Monday, June 14, 2010
The West Virginia Supreme Court rejected proposed lesser discipline and annulled the law license of an attorney for misconduct in a prison visit. The court found that the attorney had a prior sexual relationship with an inmate. Then:
On October 11, 2005, the respondent called PCC at about 1:20 p.m. to schedule an attorney-inmate visit with [the inmate]. The respondent testified that he was given permission for this visit and then traveled from Fairmont to Grafton. While at the administration building, the respondent informed the prison authorities that he represented [her] and provided his West Virginia State Bar membership card and state driver's license as proof of his identity. He also listed himself as “attorney” on the sign-in sheet at the facility. The respondent was then escorted to a multi-purpose room where [she] was brought to him within 10 minutes.
The respondent and [the inmate] were alone in the room. The respondent testified before the Panel that he and [the inmate] discussed the disposition and location of her personal belongings and automobile since her incarceration. He stated that this was a very short conversation. The respondent testified that as he started to leave, [she] asked him to wait and stated how appreciative she was of his efforts on her behalf. According to the respondent then testified that Ms. [she] then initiated sexual contact with him by inquiring if he would like to receive oral sex. She then reached for the zipper fastening his trousers. The respondent testified that the zipper stuck and [she] was unable to continue unzipping his pants. The respondent then unzipped his pants for [her]. The parties stipulated that as [she] was engaged in an act of oral sex upon the respondent, they were interrupted by a corrections officer who had been monitoring the visitation. [She] was removed from the visitation area. The parties agree that as the respondent was attempting to leave PCC, he was asked by the warden of the facility to remain to speak to law enforcement.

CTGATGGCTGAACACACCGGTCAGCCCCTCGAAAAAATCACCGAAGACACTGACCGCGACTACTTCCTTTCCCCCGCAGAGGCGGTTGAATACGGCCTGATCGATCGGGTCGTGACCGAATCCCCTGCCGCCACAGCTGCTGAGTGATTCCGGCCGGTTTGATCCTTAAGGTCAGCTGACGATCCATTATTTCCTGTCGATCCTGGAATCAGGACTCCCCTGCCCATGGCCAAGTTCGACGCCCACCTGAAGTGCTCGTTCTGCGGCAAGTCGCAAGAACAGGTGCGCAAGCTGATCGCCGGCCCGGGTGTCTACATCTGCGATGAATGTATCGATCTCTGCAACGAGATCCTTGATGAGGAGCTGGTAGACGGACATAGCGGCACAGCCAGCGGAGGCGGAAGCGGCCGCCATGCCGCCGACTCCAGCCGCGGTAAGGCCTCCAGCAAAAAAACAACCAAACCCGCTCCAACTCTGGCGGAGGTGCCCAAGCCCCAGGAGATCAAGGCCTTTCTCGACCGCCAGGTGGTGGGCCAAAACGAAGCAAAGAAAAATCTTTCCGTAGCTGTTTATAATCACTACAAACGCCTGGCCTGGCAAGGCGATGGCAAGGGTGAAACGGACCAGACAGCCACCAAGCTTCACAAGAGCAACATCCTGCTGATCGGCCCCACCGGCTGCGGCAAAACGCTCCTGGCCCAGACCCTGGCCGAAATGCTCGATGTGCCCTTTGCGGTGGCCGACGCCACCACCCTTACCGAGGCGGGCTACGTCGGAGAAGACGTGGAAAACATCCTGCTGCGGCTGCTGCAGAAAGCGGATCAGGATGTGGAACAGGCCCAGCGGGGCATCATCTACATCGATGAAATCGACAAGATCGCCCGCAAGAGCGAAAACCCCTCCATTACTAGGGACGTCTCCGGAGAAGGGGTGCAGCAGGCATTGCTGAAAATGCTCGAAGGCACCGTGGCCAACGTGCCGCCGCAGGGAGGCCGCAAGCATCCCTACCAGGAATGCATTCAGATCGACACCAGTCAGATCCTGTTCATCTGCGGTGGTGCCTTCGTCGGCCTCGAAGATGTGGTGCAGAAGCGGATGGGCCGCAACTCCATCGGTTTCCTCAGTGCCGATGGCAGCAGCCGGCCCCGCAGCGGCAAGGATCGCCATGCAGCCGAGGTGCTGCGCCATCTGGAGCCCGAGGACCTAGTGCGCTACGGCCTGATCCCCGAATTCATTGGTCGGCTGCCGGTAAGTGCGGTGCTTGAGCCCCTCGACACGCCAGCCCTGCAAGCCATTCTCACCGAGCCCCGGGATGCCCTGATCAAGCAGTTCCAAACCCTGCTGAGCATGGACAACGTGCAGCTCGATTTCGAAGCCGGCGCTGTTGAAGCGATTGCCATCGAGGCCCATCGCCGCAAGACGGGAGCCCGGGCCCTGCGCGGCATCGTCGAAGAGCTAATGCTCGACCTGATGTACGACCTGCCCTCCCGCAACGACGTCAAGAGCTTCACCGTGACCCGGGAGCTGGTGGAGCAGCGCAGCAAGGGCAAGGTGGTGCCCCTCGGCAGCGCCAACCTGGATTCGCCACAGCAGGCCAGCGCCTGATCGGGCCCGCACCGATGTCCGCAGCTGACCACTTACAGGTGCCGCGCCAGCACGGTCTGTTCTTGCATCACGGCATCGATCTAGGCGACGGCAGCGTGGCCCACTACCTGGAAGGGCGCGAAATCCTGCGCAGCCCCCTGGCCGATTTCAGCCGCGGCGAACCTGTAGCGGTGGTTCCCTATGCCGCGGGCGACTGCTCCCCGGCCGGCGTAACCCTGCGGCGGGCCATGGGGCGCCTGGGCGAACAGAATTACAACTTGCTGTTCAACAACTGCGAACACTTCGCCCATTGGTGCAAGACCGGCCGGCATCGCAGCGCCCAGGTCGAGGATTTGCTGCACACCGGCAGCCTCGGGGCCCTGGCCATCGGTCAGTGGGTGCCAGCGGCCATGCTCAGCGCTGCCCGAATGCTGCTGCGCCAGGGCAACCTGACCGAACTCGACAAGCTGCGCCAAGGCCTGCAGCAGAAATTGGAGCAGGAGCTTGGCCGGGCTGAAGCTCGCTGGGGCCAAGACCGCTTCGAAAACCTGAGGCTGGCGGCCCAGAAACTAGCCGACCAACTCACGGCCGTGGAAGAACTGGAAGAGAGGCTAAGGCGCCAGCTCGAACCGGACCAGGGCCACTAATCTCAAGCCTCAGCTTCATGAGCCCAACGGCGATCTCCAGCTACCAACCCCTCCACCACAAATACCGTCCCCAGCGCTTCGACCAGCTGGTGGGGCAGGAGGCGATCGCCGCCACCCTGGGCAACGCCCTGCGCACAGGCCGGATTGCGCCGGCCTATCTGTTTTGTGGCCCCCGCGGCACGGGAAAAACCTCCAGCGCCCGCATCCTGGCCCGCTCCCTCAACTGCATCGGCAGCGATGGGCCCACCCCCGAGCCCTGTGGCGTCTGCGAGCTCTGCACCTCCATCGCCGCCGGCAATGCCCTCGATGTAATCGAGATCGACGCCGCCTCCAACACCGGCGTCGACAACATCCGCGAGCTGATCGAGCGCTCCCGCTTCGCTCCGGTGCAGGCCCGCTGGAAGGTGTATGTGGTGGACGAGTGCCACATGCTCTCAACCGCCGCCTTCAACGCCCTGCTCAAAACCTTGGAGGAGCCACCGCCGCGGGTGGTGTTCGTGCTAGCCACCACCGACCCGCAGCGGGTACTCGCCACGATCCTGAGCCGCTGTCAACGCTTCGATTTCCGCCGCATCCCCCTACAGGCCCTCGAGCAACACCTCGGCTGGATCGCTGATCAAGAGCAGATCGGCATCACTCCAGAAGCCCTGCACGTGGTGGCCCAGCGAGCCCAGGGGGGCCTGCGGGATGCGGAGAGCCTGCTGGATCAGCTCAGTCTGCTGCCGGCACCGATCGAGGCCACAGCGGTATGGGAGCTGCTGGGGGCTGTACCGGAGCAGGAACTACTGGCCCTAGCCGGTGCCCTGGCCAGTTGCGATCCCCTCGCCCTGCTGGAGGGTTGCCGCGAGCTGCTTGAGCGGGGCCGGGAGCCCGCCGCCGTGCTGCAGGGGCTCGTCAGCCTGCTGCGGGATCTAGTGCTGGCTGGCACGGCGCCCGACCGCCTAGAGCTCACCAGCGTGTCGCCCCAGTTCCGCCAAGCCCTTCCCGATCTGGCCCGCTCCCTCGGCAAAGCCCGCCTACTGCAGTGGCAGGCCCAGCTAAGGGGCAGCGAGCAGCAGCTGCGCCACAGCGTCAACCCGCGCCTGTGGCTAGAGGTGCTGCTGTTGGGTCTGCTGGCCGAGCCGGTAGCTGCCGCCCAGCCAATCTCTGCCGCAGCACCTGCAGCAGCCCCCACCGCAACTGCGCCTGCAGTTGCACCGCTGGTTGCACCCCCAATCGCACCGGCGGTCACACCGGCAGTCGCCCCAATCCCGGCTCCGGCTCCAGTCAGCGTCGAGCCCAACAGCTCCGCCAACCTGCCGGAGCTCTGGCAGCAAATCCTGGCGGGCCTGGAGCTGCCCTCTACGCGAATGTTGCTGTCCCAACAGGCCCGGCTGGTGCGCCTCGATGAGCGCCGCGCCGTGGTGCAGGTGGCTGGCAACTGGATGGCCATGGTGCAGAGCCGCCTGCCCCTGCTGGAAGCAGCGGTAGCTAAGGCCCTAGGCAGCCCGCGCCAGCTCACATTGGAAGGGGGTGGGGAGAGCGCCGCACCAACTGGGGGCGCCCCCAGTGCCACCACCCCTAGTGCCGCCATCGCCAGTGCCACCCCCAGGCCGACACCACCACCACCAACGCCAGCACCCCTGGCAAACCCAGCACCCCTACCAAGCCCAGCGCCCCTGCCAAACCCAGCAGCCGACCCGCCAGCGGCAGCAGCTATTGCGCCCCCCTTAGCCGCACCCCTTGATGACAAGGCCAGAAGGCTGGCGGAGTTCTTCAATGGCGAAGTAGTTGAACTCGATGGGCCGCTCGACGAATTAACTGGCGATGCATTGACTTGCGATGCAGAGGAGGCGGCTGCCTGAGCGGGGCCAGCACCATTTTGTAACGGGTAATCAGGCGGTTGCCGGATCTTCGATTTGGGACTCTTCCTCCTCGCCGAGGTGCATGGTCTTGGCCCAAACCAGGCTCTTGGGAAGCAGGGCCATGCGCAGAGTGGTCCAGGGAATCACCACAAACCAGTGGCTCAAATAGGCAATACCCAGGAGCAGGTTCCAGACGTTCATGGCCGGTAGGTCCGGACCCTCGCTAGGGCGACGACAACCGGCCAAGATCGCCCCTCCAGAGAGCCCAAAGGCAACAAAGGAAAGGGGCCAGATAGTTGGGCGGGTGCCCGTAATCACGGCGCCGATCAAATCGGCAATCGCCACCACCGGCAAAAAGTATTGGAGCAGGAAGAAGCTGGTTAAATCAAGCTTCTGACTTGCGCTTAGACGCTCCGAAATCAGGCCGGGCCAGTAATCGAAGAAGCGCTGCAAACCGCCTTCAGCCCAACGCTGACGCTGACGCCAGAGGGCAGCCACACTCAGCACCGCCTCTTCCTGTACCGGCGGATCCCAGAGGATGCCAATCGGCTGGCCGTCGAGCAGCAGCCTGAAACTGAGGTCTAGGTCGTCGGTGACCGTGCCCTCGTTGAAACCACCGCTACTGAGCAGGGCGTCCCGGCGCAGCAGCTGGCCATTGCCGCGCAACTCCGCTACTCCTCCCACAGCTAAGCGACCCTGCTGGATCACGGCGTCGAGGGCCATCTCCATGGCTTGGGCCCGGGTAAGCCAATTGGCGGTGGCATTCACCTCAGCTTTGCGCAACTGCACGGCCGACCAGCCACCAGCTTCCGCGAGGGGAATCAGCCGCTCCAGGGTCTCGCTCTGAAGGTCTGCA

The court on sanction:
[The attorney's] conduct as an attorney in misrepresenting himself as counsel for [the inmate] in order to gain access to her for improper reasons was more than mere deceit. His conduct fell so far below what should reasonably be expected of attorneys as to be shocking to this Court. His actions fueled a wave of questions by the public, the incarcerated, jail authorities and fellow members of the legal profession. This Court is faced with having to reassure all affected parties that the likelihood of this conduct, and similar conduct by other members of the bar, is going to be met with harsh consequences. Furthermore, this Court must assist in protecting the vulnerable, especially those in State custody, from the lustful advances of attorneys as well as maintaining the good relationship between the criminal bar and the state's jail and prison authorities. The recommended disposition of the Board does not accomplish these goals. Accepting any sanction other than disbarment does not send a clear and resounding message to the bar, the public and other interested parties, including jail and prison authorities who must work with attorneys on a daily basis.